This seems to me like a perfectly sane idea, although not one without drawbacks. For instance, the fact that the f is both important and easy to overlook. Or that there's no way to know what the = here does:

some_string = "Test"

(for the record: it will print some_string='Test'). I also hate that you can now mix variables, functions, and formatting in a way that's almost designed to introduce subtle bugs:

print(f"Diameter {2 * r:.2f}")

But this all pales in comparison to the walrus operator, an operator designed to save one line of code2:

# Before
myvar = some_value
if my_var > 3:
    print("my_var is larger than 3")

# After
if (myvar := some_value) > 3:
    print("my_var is larger than 3)

And what an expensive line of code it was! In order to save one or two variables, you need a new operator that behaves unexpectedly if you forget parenthesis, has enough edge cases that even the official documentation brings them up, and led to an infamous dispute that ended up with Python's creator taking a "permanent vacation" from his role. As a bonus, it also opens the door to questions like this one, which is answered with (paraphrasing) "those two cases behave differently, but in ways you wouldn't notice".

I think software development is hard enough as it is. I cannot convince the Rust community that explicit error handling is a good thing, but I hope I can at least persuade you to really, really use these type of constructions only when they are the only alternative that makes sense.

Source code is not for machines - they are machines, and therefore they couldn't care less whether we use tabs, spaces, one operator, or ten. So let your code breath. Make the purpose of your code obvious. Life is too short to figure out whatever it is that the K programming language is trying to do.


  • 1: Or rather "exceptions", as mentioned in the RFC
  • 2: If you're not familiar with the walrus operator, this link gives a comprehensive list of reasons both for and against.

A new and improved homeopathy

You might have heard of this new, alternative take on medicine called Homeopathy. If you haven't, the basic idea is that you take a (possibly active) substance, dilute it with alcohol or distilled water, and repeat the process until only the "vital energy" of the original substance remains. According to Hahnemann, the creator of Homeopathy (or, to be precise, according to the Wikipedia article), each dilution increases the potency of the preparation while ensuring that all traces of the original substance are effectively gone.

The efficacy of this practice has been called into question several times, which to me sounds less like a problem and more like an opportunity: how do we bring Homeopathy into the 21st century?

Enter the Nocebo effect. Unlike it's big brother the Placebo effect, the nocebo effect is at play when a treatment has a negative effect simply because the patient believes it to be so - the common example being patients that suffer from "side effects" when receiving an inert substance. While precise numbers are impossible to obtain, around 5% of all patients are considered susceptible to this nocebo effect.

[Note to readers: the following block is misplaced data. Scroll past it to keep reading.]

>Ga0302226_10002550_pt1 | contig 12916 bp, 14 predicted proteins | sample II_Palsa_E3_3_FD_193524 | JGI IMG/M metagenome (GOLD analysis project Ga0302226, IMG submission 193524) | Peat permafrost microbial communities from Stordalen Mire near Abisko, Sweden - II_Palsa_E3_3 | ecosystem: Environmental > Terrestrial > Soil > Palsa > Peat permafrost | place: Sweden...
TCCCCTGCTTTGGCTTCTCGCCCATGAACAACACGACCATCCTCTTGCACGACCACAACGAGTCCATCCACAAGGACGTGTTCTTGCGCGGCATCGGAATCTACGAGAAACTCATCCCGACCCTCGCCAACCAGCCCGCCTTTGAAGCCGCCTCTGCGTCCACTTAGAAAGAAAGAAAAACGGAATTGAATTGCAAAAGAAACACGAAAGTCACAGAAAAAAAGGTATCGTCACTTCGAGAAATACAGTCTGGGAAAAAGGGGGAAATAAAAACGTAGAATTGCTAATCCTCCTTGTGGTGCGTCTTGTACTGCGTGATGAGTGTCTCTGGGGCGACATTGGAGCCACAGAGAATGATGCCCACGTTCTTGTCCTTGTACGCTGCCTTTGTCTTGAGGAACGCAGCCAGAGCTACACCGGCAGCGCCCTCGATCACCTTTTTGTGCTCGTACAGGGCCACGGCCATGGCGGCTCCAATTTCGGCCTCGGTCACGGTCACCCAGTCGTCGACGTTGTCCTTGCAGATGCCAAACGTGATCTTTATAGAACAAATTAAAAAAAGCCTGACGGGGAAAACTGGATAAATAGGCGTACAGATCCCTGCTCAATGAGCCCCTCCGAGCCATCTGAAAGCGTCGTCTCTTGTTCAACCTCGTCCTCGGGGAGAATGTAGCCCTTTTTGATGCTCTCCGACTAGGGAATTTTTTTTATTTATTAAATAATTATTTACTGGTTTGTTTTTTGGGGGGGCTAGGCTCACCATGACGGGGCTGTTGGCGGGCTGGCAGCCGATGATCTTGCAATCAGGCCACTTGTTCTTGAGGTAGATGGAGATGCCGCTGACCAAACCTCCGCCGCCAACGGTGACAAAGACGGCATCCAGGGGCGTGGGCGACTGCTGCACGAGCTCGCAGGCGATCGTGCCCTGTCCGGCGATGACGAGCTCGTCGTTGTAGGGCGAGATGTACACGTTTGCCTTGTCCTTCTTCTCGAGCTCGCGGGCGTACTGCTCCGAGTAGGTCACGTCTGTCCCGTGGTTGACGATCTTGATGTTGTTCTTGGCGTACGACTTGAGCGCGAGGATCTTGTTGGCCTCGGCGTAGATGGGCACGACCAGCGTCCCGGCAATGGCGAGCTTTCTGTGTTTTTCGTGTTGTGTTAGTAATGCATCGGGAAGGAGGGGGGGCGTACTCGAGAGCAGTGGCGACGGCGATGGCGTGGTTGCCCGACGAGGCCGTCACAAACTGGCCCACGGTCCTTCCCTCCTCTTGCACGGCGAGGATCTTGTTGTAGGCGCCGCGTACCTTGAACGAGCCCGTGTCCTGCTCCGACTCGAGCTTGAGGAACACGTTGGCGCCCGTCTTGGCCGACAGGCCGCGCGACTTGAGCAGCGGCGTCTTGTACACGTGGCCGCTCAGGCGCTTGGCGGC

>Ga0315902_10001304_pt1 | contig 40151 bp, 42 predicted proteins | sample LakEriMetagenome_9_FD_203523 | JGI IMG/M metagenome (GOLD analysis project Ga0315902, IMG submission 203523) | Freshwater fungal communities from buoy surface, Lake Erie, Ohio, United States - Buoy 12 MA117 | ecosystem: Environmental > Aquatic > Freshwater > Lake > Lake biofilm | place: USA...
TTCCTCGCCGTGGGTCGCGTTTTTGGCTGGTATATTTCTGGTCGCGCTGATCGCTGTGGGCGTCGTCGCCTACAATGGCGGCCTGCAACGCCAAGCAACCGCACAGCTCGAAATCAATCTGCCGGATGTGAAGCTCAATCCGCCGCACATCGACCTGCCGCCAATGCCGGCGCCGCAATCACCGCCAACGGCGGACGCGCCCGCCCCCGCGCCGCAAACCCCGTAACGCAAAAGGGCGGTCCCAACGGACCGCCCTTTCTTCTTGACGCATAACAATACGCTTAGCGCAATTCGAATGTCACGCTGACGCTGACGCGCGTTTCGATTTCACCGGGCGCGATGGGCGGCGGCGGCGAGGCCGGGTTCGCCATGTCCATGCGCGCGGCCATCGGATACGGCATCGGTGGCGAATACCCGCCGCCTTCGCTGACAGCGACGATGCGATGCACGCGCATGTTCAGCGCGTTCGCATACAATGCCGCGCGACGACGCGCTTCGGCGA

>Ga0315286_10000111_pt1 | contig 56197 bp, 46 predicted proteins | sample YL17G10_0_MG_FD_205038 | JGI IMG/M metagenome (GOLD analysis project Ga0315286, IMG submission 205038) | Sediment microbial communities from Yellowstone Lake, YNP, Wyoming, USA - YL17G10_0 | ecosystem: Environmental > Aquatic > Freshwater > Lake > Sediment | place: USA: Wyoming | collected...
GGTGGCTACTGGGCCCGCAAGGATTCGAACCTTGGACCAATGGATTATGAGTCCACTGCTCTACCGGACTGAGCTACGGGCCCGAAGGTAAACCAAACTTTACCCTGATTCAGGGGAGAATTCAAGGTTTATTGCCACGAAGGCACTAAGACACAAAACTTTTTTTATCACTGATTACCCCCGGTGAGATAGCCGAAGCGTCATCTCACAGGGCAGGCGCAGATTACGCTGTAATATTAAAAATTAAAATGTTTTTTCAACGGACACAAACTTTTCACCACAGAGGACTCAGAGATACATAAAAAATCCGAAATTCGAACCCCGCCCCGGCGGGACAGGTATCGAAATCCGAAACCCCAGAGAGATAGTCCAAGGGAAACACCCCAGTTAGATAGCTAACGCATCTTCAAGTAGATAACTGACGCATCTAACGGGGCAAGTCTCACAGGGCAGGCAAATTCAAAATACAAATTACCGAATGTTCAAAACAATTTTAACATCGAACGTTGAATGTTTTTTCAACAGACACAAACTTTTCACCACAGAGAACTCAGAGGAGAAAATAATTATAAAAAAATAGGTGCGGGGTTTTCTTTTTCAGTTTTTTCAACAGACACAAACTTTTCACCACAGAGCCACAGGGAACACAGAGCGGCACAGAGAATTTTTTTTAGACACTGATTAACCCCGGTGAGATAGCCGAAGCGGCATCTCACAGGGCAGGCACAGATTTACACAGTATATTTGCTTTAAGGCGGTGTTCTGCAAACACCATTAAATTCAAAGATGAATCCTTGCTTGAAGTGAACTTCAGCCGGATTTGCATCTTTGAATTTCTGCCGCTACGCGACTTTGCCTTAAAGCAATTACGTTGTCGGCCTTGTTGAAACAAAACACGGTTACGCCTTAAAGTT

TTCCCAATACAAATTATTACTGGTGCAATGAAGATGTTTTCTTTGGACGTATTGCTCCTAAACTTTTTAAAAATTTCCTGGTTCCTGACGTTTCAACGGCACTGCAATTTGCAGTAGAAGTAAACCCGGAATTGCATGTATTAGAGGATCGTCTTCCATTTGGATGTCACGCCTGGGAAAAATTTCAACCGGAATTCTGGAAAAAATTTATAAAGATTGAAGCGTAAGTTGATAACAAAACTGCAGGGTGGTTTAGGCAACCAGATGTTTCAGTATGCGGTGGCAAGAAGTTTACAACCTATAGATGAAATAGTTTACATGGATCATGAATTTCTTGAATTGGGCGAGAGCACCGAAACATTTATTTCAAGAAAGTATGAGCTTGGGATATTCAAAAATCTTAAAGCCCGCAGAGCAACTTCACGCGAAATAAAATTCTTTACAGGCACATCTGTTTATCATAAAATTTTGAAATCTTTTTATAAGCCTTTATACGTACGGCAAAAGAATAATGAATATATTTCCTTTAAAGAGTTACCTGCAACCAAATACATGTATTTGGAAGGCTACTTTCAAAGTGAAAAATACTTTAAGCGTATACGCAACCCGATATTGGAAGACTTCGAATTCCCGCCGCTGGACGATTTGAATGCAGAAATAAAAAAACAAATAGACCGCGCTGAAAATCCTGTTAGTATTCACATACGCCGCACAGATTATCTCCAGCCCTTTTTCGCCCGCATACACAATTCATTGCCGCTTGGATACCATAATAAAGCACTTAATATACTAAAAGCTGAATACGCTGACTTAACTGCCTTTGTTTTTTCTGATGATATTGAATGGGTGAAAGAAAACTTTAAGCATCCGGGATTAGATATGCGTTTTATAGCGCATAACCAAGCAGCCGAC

If a nocebo "weakens" a patient's positive response to a medication, and Homeopathy is based on diluting substances, we can combine them both! In what I have decided to call "Martinopathy" in honor of its creator (me), I suggest the following clinical procedure: when a patient is prescribed a Martinopathic treatment for (say) common cold, they are first directed to a standard pharmacy, where they buy a common, over the counter, non-homeopathic common cold drug. They are then sent to their physician. The Doctor will take a look at the medicine, repeat to the patient "this medicine will not work" around 20 times, after which the patient is free to continue their treatment with their now-martinopathic medication. In this way the effect of the regular medicine has been "diluted" down to homeopathic standards, but this time in a scientifically sound way.

There is still some room for improvements. If costs are an issue, they could be kept low by martinopathing the medicine at the source - instead of yelling at a patient, a medical professional could yell at the boxes directly in the factory floor. It is not entirely clear whether the medical professional would have to be certified in this new treatment or not. But those are small details that we can sort after I get my Nobel prize.

Blog update!

It is tradition to start every new year with a blog post lamenting why I haven't posted more. Instead, I have decided to kickstart 2020 with a list of the changes I've made to the blog to ensure I write more, why I've made them, and what interesting tools I've found along the way.

A big problem in my blog has always been how difficult it is to actually get something published. As I've mentioned in the past, my blog is powered by a bunch of command-line tools and Bash. This works fine when I want to work from home, but makes it very difficult when I want to blog something spontaneously: writing a post involves SSHing into my server, and there's exactly one computer from which I can do that. Converting an entry to the final HTML is not hard, either, but is friction enough that I need to be really motivated to get into it.